Mailbag: District's claims of transparency fall short

Long-serving Newport-Mesa Unified School District Trustees Dana Black and Martha Fluor state that the school district has become more transparent during the past 20 years, trying to learn and improve in terms of parent/community involvement, and they point to the parents' budget advisory committee and audit committees as progress.

If this is true, why then did Black, Fluor and their fellow board members at the time summarily "shelve" the several recommendations of the well-publicized NMUSD Community Involvement Task Force, made up of citizens and district parents? I'm sure that those many concerned individuals who served on the task force painfully recall the months they spent during evenings and weekends, which, in the end, meant absolutely nothing in terms of assuring greater district openness and meaningful reform.

Kent S. Moor

Corona del Mar

Editor's note: The writer is a former member of the N-MUSD Community Involvement Task Force.

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E-mails show effort to suppress Foley

Trustee Katrina Foley talks about representative government, and she has a point. When one member of the board of education is not permitted to put something on the agenda, or be heard by the community (transparency), then not only is one part of the city not truly allowed to be represented, but the other communities are not informed as well.

The latest revelation of the e-mails between the president of the board and the superintendent clearly show that there is a concerted effort to suppress Foley. If this continues, then the area that Foley represents will not be effectively represented, and the people that will suffer are the students.

Sandy Asper

Newport Beach

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Policy for agenda should be corrected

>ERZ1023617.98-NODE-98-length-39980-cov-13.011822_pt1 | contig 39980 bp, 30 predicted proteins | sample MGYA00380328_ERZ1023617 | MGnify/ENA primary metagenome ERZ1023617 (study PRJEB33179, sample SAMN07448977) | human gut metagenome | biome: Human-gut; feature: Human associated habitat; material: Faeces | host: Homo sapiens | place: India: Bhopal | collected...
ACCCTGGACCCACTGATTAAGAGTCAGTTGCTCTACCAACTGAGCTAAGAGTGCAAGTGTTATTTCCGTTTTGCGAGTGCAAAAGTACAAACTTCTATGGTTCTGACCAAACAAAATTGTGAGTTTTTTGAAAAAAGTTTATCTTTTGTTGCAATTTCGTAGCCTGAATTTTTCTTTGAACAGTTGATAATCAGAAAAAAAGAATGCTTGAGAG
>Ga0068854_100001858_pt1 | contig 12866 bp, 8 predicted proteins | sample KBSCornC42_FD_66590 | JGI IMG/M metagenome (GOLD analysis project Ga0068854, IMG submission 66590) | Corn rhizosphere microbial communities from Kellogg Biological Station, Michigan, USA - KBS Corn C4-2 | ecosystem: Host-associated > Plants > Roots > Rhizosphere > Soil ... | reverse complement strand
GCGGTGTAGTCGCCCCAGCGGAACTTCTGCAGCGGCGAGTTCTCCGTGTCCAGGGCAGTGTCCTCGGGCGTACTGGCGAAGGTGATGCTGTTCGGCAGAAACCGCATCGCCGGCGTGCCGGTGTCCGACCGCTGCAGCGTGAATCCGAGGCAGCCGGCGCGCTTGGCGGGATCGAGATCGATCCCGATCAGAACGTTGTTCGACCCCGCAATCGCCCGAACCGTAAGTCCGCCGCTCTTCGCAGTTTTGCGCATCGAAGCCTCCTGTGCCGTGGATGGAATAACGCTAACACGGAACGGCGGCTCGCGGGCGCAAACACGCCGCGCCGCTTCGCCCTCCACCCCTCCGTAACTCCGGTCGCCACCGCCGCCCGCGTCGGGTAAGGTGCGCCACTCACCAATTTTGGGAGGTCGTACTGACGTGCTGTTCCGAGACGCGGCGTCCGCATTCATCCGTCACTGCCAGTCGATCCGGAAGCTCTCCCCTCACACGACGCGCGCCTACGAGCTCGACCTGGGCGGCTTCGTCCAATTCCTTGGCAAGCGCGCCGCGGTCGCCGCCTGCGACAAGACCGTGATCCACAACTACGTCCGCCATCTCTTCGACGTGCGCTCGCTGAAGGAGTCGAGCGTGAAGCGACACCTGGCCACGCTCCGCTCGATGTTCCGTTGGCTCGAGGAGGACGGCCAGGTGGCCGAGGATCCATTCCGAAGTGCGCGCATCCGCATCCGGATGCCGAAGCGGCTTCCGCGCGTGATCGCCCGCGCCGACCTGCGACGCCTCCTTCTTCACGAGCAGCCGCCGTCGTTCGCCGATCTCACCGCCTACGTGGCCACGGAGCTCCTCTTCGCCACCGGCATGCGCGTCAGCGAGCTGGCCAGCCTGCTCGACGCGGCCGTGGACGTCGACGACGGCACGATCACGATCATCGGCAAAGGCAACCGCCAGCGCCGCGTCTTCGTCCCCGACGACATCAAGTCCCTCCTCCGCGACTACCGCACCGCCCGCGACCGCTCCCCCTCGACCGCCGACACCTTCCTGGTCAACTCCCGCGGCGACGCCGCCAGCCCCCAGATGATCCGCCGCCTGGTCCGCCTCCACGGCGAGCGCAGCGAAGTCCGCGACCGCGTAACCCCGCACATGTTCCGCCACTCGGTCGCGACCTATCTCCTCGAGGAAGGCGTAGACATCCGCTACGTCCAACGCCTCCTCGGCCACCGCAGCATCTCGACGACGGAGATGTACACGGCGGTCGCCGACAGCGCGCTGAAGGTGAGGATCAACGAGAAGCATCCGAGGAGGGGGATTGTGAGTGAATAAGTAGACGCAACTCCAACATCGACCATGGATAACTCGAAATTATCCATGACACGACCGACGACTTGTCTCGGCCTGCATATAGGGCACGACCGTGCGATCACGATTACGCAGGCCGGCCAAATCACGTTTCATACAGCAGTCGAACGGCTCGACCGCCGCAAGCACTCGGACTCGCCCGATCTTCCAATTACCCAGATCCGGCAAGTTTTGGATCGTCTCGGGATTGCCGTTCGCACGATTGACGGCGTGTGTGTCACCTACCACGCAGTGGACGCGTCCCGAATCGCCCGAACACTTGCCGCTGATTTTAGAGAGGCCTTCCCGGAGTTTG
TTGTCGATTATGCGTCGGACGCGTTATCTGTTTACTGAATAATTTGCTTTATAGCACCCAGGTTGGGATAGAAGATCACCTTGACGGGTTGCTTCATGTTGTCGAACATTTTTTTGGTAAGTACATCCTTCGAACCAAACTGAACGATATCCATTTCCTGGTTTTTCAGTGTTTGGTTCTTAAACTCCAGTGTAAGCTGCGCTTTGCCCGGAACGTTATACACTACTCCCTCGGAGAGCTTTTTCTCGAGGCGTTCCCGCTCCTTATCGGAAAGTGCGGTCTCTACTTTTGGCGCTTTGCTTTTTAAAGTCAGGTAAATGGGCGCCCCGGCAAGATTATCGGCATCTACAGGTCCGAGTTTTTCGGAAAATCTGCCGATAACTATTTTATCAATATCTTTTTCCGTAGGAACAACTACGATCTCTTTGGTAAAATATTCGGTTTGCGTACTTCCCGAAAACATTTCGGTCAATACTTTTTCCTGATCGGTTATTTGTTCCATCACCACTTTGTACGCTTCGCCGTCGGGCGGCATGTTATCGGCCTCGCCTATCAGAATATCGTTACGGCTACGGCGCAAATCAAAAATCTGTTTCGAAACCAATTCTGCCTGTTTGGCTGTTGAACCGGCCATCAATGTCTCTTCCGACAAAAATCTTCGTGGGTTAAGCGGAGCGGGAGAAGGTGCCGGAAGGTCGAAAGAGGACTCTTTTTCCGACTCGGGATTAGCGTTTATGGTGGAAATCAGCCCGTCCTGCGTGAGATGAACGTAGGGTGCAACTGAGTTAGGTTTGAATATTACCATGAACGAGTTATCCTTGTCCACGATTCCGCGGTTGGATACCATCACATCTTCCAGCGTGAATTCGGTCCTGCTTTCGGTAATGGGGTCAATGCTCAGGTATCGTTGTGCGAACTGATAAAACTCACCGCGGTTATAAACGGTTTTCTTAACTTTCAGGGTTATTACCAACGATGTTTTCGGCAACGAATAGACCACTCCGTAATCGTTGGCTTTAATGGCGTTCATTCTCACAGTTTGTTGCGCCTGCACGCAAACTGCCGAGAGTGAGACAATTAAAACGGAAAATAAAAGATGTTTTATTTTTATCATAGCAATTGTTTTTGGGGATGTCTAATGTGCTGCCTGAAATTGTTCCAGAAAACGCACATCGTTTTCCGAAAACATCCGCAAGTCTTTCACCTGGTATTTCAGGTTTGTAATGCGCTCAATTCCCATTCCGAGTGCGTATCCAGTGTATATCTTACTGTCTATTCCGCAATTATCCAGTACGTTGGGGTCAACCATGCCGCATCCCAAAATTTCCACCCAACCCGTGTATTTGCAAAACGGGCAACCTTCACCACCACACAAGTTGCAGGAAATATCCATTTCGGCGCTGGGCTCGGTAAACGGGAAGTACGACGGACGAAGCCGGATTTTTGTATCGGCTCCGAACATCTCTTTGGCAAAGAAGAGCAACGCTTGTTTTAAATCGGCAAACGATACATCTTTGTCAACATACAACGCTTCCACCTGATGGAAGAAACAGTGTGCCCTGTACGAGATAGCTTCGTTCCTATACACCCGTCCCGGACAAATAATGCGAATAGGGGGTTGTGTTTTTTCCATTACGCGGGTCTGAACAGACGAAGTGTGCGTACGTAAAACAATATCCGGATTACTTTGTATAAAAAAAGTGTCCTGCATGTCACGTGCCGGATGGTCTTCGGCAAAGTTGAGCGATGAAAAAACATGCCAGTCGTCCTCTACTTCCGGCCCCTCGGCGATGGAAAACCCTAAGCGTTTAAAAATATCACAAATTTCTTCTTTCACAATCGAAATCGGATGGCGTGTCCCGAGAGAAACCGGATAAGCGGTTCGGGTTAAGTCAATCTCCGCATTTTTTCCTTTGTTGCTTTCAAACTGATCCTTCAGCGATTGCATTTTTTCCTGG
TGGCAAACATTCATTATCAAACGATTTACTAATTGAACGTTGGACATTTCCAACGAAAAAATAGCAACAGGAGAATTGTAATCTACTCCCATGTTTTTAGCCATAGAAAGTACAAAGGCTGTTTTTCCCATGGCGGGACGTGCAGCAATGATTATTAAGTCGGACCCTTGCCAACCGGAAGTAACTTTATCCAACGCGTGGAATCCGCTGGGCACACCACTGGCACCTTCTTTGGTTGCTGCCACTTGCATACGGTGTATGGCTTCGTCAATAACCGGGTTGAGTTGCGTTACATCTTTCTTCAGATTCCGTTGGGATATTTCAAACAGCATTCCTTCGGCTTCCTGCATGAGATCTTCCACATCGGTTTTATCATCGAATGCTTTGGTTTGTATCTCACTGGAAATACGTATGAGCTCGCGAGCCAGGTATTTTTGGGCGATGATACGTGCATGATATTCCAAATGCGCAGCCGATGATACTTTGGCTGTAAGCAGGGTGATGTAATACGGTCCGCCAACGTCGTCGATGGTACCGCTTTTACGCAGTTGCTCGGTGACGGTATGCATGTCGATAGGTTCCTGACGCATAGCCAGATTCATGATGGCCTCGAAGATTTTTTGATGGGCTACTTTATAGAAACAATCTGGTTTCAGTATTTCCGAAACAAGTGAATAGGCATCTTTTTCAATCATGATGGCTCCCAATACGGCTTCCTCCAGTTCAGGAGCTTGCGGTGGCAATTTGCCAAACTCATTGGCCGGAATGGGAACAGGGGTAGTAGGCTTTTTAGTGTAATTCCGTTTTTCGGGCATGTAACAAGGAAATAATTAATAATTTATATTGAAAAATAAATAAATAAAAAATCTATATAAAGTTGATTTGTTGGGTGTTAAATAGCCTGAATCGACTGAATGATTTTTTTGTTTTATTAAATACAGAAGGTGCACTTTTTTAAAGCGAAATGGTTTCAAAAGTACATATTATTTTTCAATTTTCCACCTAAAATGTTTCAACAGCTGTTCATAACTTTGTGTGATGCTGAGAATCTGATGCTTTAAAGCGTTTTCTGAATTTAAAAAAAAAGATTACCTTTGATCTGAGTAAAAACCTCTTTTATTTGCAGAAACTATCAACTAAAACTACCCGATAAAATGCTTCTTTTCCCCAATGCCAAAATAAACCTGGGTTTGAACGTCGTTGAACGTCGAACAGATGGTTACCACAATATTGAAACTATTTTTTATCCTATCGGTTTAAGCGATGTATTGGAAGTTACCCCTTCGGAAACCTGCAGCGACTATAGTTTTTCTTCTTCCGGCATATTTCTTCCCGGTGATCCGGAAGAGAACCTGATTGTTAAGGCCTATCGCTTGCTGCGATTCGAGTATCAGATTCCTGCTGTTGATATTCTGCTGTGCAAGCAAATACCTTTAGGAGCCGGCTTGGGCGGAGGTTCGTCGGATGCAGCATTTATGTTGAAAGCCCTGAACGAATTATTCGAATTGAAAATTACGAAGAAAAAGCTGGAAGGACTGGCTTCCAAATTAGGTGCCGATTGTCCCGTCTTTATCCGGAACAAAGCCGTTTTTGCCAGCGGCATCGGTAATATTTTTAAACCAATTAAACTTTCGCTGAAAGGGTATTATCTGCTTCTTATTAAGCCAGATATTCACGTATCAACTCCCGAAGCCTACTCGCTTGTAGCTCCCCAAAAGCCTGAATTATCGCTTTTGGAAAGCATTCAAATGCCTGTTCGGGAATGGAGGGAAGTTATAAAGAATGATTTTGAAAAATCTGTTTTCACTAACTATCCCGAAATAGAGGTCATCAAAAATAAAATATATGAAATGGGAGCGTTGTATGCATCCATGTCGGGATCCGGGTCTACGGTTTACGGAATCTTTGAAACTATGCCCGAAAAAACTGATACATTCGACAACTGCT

Presently, the N-MUSD's policy is to prevent a member of the board from placing an item on a meeting agenda unless it is approved by the superintendent or the board president. At the board meeting of Feb. 15, board member Katrina Foley asked that this policy be changed so that a member could request an item be placed on the agenda without any other approvals.

She was voted down, 6-1. How can a member represent his/her area if they are not permitted to propose agenda items that they feel are important to their area, but not of importance to the president or superintendent? I should think that any parent of a school-age child would strongly disagree with the present policy and would want the representative of their particular area to be heard. Further, I should think that parents of school-age children would insist that this undemocratic policy be corrected.

Martha O'Meara

Costa Mesa

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How about Goldwater?

Here is a simple solution to the Reagan Statue Controversy. Ask the donors if they would consider a statue of Barry Goldwater in lieu of Ronald Reagan. Goldwater was revered in Newport Beach, he was a mentor to Ronald Reagan and Reagan's famous speech in support of Goldwater's 1964 presidential candidacy launched Reagan's political life.

Perhaps most important to the opponents of the Reagan statue, Goldwater was a Newport Beach resident when he lived at the Balboa Bay Club during the summer months.

Dudley Johnson

Newport Beach

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